Sally Cooke

The Matter at Hand
www.sallycooke.com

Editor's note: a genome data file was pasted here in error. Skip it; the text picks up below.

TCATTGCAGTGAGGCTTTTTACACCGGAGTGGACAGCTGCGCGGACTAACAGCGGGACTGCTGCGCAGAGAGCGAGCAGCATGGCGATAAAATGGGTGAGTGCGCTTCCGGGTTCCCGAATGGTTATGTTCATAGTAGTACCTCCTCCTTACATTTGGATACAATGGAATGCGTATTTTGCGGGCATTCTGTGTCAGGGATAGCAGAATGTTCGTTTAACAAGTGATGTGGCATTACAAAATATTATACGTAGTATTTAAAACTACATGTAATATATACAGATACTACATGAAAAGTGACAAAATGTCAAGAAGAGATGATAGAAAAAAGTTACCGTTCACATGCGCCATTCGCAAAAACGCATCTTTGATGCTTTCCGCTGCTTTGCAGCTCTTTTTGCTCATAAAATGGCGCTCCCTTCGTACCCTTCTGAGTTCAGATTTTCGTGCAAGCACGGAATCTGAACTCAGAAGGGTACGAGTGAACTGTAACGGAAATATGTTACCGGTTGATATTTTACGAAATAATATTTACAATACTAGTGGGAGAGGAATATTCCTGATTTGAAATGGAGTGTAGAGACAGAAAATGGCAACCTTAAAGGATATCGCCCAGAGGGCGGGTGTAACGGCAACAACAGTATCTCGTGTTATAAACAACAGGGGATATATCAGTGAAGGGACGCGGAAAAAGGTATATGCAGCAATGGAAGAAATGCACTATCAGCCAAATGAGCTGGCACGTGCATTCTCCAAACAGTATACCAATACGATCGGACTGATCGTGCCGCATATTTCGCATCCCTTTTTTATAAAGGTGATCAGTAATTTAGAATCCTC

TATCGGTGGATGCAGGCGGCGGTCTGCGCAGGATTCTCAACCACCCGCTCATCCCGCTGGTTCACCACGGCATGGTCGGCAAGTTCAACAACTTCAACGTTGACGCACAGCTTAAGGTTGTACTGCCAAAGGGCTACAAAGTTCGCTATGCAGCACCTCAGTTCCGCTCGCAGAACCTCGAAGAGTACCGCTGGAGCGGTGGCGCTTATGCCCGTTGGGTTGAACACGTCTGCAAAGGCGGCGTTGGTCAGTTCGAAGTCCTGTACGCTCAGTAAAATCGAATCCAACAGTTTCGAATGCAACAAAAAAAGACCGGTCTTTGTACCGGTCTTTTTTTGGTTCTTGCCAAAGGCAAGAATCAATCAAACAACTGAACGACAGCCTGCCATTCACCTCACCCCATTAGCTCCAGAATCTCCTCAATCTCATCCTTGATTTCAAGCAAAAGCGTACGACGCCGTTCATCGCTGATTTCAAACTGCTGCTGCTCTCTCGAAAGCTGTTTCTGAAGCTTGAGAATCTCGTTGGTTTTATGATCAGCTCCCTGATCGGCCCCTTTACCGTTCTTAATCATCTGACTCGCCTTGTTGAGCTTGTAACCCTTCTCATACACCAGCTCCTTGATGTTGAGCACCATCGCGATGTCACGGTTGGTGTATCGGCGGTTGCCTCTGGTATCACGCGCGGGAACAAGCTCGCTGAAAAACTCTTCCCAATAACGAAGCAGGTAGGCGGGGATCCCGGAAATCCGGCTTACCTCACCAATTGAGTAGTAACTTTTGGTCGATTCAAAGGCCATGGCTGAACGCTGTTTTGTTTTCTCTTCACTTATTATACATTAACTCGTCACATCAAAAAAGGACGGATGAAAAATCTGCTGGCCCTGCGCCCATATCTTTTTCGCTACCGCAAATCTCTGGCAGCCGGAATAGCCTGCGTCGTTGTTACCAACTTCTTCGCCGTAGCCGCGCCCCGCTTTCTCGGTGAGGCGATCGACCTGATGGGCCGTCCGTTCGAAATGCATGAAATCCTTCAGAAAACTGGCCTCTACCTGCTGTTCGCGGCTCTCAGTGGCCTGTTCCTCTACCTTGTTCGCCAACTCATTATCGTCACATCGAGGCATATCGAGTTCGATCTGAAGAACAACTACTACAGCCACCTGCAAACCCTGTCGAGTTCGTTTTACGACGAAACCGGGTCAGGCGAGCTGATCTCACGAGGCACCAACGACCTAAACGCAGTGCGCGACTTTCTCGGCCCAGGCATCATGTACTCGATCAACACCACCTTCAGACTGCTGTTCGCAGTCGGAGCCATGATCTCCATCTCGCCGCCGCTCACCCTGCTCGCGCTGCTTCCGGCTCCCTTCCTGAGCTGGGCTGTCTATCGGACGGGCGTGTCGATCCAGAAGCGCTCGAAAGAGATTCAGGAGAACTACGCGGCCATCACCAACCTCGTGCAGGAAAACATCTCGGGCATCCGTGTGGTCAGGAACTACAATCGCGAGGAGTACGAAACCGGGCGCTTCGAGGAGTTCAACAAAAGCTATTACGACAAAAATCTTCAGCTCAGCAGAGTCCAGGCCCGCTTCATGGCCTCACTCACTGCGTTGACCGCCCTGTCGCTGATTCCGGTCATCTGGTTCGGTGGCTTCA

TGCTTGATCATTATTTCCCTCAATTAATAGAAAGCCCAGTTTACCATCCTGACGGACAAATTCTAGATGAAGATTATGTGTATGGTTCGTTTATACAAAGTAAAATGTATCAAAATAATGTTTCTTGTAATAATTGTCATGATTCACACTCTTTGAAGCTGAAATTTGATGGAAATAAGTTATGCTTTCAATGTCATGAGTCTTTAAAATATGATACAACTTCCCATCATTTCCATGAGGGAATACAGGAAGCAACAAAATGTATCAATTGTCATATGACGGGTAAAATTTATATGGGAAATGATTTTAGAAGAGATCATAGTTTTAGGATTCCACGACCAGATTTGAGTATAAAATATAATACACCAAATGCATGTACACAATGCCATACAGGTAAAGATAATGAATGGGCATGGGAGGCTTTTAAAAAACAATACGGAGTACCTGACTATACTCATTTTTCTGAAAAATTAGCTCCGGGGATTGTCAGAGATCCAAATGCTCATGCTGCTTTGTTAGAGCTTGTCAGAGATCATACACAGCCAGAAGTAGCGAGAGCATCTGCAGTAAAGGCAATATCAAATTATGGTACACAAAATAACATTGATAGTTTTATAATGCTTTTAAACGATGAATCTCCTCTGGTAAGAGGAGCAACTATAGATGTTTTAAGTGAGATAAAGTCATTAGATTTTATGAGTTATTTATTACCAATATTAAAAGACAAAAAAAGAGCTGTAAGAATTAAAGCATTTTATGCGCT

The Matter at Hand This paper questions what the experience of hand-making, with its haptic qualities and tactile sensations, might still have to offer in a culture increasingly defined by digital technology and ‘economic rationality’. Grounded in the literature on craft theory (Adamson, 2013; Gauntlett, 2011; Frayling, 2011; Sennett, 2009) the nostalgic view of craft is rejected in favour of a more critical and forward thinking one based on a broad and inclusive concept of craft making, which embraces the use of digital technology. Using the author’s own textile design and print practice as the core experiential driver for enquiry, the contrasts between working with hand based and digital technologies are closely observed. What starts as an exploration of the aesthetic differences between analogue and digital processes of design and production in the field of textile print (Fig. 1) quickly becomes an exploration of the experiential differences of working in these two contrasting ways. The paper is based on a two-stage method. First, reflexive and critical observation of the author’s own practice was conducted through the production of placement prints on two textile test pieces (Fig. 2). From this emerged three areas of difference when working with analogue and digital processes, which relate to physicality, mode of thinking, and sense of agency. In order to gain a broader perspective, stage two involved semi-structured interviews with fellow contemporary designer/makers who work with both analogue and digital techniques, and a survey of design undergraduates, of a younger generation, also testing out both ways of working at the start of their careers. Analysis of the interview and survey responses revealed commonalities and underlying factors at play in the contrasting experiences of working with hand based and digital technologies. Analogue processes, where there is a wider range of sensory feedback, and actions are seen to have more consequence, are compared to digital processes where the material relationship is repeatedly postponed. Strikingly, analogue processes, with their greater physical constraints and risk of failure, can give rise to a greater sense of agency and accomplishment. Based on these observations three significant themes are discussed with reference to the increasing dominance of digital technology: • materiality and embodied knowledge - considering the hand as a site of learning to which materiality offers feedback in a relational sense (Sennett, 2009); • individuality and embodied meaning – considering the degree to which the individuality of expression can resist the ‘rigidity’ of coded technology (Lanier, 2011); • perceptions of freedom and control in the process of making and their impact on the creative experience and its outcomes. Reflecting on Lanier’s suggestion that ‘the most important thing about a technology is how it changes people’, the paper concludes with a critical reflection on these themes in relation to the development of the author’s own practice (Fig. 3), within the wider context of an emerging ‘maker movement’. [471] Sally Cooke, June 2017